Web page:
SCS Corporation, Ltd. (SCS), a unit of Houston oil and gas drilling company Hyperdynamics Corporation (“Hyperdynamics”), has filed parallel actions in the Southern District of Texas (4:16-cv-00076) and before the American Arbitration Association against two partners who SCS alleges used an FCPA investigation into Hyperdynamics as a pretext for breaching their joint exploration agreement.
SCS and its partners, Tullow Guinea Ltd. (“Tullow”) and Dana Petroleum (E&P) Limited (“Dana”), have been engaged under a joint operating agreement to explore deposits off the coast of Guinea. In 2013, the U.S. Securities and Exchange Commission began an FCPA investigation into Hyperdynamics, which was eventually settled in the fall of 2015. Nevertheless, in 2014, while the FCPA investigation was open, Tullow declared force majeure and halted all work on the exploration project. Tullow eventually withdrew its declaration of force majure, but, according to SCS, has not resumed sufficient activity to meet the drilling timelines required by the Guinean government which expire in the fall of 2016. The Complaint alleges that Tullow does not have the funds to fulfil its portion of the exploration and that its declaration of force majure and subsequent delays are merely a diversion designed to stall the enterprise. Dana is similarly alleged to have undertaken a dilatory course of conduct.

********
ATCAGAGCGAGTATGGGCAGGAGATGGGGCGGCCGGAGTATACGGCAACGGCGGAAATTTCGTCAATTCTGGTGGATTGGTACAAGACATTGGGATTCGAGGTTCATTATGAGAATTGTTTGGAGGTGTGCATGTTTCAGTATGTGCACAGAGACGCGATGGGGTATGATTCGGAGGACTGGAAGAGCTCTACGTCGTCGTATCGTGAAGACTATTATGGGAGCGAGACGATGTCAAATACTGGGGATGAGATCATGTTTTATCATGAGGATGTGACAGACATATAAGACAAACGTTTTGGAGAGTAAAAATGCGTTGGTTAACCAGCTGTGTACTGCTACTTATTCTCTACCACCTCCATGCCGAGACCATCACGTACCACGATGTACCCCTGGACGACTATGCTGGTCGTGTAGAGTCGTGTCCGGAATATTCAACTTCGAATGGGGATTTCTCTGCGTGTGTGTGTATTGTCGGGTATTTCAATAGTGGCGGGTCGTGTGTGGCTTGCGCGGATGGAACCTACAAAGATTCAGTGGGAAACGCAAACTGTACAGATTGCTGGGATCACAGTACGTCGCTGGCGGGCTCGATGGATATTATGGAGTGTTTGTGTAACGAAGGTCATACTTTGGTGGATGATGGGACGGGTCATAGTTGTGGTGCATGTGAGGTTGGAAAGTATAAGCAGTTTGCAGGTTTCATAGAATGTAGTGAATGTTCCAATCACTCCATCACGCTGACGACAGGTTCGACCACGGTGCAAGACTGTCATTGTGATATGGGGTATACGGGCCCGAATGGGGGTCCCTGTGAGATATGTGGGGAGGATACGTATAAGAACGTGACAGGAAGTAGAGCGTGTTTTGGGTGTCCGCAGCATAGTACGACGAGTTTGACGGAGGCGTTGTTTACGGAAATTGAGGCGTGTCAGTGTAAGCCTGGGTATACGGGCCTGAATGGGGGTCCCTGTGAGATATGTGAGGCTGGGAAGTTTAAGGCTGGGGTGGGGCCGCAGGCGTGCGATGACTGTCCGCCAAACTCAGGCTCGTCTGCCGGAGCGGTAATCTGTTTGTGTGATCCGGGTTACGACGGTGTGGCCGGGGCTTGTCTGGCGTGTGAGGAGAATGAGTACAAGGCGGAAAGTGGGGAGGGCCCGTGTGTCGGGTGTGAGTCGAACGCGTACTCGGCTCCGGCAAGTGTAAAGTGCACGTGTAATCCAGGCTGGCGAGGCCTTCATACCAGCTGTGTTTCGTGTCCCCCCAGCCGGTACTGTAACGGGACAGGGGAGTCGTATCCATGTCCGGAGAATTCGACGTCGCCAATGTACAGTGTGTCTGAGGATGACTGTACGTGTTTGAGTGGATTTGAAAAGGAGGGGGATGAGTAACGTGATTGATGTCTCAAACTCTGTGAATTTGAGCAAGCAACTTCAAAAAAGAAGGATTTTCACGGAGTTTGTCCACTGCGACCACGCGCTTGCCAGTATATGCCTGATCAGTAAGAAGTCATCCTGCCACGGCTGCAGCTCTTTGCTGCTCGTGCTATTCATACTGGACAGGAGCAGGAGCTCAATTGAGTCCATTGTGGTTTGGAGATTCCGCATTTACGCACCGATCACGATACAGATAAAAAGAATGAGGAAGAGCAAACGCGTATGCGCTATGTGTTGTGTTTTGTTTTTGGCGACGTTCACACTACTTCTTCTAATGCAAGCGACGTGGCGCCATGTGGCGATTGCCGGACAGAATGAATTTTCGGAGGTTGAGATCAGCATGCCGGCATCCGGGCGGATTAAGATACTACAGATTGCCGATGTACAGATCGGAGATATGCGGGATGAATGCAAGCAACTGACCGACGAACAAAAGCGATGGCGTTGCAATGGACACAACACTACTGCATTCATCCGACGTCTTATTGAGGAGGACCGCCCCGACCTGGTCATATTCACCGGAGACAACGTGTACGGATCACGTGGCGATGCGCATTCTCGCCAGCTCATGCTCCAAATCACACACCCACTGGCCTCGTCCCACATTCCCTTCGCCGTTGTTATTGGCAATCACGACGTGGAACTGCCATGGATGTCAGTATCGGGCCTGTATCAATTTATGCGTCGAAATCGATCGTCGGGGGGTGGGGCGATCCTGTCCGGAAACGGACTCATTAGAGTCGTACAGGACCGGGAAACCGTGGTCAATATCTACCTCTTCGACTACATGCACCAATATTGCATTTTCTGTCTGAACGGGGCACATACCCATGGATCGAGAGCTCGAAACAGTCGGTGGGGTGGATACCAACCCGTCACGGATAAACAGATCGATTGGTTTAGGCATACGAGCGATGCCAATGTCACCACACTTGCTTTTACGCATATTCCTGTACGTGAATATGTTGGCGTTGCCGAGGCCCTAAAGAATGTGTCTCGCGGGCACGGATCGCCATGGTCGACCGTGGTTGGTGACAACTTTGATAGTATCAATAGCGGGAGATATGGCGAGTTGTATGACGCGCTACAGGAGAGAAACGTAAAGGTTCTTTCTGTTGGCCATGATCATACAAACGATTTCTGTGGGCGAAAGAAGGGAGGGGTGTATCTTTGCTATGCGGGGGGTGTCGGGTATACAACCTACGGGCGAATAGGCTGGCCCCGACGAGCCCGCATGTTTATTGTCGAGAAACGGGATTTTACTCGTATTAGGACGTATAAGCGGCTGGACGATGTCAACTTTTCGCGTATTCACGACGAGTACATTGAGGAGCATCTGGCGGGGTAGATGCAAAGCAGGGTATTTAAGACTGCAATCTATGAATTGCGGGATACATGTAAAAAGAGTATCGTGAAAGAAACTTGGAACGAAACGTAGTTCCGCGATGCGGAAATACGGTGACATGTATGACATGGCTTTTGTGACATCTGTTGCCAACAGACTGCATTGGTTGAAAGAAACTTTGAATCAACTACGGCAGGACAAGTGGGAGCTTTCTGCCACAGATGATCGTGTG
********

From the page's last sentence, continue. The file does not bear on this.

The parallel actions seek (1) a determination that Tullow and Dana are in breach of the joint operating agreement, (2) orders requiring Tullow and Dana to move forward with their exploration and drilling activities, and (3) damages stemming from the delays.
According to the Complaint, Tullow had ulterior motives when it declared force majure based on the ongoing FCPA investigation. If Tullow truly believed that force majure applied, however, then its declaration may have bell that could not be unrung. Although Tullow eventually withdrew its declaration, it has, at least by SCS’s account, not commenced work since the declaration and may now be in breach of contract.
Of course, corporations must be concerned when their partners become the subject of FCPA investigations. They should not, however, take any unnecessarily drastic steps. Independent counsel can investigate and assess a corporation’s potential liability for the acts of its partner and should be consulted whenever a concern arises. Taking the time to evaluate one’s own potential liability may save the working relationship and avoid litigation tangential such as this.